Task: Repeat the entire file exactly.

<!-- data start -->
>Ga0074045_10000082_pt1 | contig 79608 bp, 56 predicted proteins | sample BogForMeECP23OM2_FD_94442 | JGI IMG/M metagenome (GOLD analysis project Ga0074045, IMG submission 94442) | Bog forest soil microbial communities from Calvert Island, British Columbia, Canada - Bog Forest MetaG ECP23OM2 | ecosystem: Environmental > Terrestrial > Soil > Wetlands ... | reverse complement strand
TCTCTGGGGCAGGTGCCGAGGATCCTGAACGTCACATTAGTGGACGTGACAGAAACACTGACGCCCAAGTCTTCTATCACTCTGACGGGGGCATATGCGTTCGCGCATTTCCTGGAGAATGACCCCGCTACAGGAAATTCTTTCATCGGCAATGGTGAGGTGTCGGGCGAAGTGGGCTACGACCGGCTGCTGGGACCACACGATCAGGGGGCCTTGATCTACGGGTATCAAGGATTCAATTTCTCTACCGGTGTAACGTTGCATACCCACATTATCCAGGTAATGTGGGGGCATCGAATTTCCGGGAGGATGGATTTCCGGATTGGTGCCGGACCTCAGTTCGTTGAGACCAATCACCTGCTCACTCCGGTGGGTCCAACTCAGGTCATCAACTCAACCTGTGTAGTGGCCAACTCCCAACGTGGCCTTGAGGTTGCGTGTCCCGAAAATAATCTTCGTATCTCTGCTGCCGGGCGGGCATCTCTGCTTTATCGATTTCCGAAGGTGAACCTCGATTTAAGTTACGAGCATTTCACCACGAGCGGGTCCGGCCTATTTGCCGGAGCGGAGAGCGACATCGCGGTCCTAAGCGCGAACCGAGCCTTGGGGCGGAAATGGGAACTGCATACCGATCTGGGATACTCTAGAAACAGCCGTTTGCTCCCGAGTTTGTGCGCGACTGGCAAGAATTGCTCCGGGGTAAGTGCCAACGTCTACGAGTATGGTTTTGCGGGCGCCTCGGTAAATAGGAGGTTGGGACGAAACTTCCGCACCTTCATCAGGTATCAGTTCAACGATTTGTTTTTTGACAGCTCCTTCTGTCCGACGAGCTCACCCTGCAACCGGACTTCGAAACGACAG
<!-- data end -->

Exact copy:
>Ga0074045_10000082_pt1 | contig 79608 bp, 56 predicted proteins | sample BogForMeECP23OM2_FD_94442 | JGI IMG/M metagenome (GOLD analysis project Ga0074045, IMG submission 94442) | Bog forest soil microbial communities from Calvert Island, British Columbia, Canada - Bog Forest MetaG ECP23OM2 | ecosystem: Environmental > Terrestrial > Soil > Wetlands ... | reverse complement strand
TCTCTGGGGCAGGTGCCGAGGATCCTGAACGTCACATTAGTGGACGTGACAGAAACACTGACGCCCAAGTCTTCTATCACTCTGACGGGGGCATATGCGTTCGCGCATTTCCTGGAGAATGACCCCGCTACAGGAAATTCTTTCATCGGCAATGGTGAGGTGTCGGGCGAAGTGGGCTACGACCGGCTGCTGGGACCACACGATCAGGGGGCCTTGATCTACGGGTATCAAGGATTCAATTTCTCTACCGGTGTAACGTTGCATACCCACATTATCCAGGTAATGTGGGGGCATCGAATTTCCGGGAGGATGGATTTCCGGATTGGTGCCGGACCTCAGTTCGTTGAGACCAATCACCTGCTCACTCCGGTGGGTCCAACTCAGGTCATCAACTCAACCTGTGTAGTGGCCAACTCCCAACGTGGCCTTGAGGTTGCGTGTCCCGAAAATAATCTTCGTATCTCTGCTGCCGGGCGGGCATCTCTGCTTTATCGATTTCCGAAGGTGAACCTCGATTTAAGTTACGAGCATTTCACCACGAGCGGGTCCGGCCTATTTGCCGGAGCGGAGAGCGACATCGCGGTCCTAAGCGCGAACCGAGCCTTGGGGCGGAAATGGGAACTGCATACCGATCTGGGATACTCTAGAAACAGCCGTTTGCTCCCGAGTTTGTGCGCGACTGGCAAGAATTGCTCCGGGGTAAGTGCCAACGTCTACGAGTATGGTTTTGCGGGCGCCTCGGTAAATAGGAGGTTGGGACGAAACTTCCGCACCTTCATCAGGTATCAGTTCAACGATTTGTTTTTTGACAGCTCCTTCTGTCCGACGAGCTCACCCTGCAACCGGACTTCGAAACGACAG